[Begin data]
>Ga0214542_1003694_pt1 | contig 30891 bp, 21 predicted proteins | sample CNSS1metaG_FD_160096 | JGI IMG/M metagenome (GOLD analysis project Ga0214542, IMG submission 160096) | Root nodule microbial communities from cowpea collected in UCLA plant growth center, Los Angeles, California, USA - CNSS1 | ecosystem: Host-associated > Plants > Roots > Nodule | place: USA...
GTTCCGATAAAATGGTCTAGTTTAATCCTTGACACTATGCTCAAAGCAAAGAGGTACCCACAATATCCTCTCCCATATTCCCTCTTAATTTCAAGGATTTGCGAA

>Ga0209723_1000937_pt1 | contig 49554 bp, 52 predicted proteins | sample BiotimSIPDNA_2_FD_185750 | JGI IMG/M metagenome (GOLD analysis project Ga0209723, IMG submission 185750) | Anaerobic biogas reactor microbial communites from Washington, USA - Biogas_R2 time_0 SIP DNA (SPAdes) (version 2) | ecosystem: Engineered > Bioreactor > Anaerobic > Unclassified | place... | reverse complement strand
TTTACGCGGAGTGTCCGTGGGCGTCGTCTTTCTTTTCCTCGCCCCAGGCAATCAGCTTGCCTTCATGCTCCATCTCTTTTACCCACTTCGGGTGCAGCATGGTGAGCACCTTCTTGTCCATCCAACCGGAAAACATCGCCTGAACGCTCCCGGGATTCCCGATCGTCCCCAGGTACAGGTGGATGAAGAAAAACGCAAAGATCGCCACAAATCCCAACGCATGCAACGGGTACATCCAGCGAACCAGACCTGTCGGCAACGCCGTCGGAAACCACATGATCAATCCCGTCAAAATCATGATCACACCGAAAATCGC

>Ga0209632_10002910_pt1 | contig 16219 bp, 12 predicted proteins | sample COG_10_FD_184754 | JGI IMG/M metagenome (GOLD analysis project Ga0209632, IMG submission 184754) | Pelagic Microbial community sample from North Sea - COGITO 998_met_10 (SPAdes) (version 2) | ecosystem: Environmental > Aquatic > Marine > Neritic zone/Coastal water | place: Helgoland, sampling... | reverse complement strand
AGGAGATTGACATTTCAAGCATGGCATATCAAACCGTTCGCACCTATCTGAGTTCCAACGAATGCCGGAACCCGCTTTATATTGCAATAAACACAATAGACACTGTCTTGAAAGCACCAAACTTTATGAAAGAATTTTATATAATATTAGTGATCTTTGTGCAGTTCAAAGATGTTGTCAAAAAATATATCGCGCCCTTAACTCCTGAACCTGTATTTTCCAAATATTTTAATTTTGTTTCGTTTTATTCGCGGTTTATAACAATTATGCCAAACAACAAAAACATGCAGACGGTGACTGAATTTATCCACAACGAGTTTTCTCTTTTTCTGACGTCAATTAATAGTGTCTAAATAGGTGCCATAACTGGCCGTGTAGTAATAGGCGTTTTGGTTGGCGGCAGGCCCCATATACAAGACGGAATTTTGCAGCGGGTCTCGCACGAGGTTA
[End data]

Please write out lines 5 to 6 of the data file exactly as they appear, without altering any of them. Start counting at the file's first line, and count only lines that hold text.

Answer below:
>Ga0209632_10002910_pt1 | contig 16219 bp, 12 predicted proteins | sample COG_10_FD_184754 | JGI IMG/M metagenome (GOLD analysis project Ga0209632, IMG submission 184754) | Pelagic Microbial community sample from North Sea - COGITO 998_met_10 (SPAdes) (version 2) | ecosystem: Environmental > Aquatic > Marine > Neritic zone/Coastal water | place: Helgoland, sampling... | reverse complement strand
AGGAGATTGACATTTCAAGCATGGCATATCAAACCGTTCGCACCTATCTGAGTTCCAACGAATGCCGGAACCCGCTTTATATTGCAATAAACACAATAGACACTGTCTTGAAAGCACCAAACTTTATGAAAGAATTTTATATAATATTAGTGATCTTTGTGCAGTTCAAAGATGTTGTCAAAAAATATATCGCGCCCTTAACTCCTGAACCTGTATTTTCCAAATATTTTAATTTTGTTTCGTTTTATTCGCGGTTTATAACAATTATGCCAAACAACAAAAACATGCAGACGGTGACTGAATTTATCCACAACGAGTTTTCTCTTTTTCTGACGTCAATTAATAGTGTCTAAATAGGTGCCATAACTGGCCGTGTAGTAATAGGCGTTTTGGTTGGCGGCAGGCCCCATATACAAGACGGAATTTTGCAGCGGGTCTCGCACGAGGTTA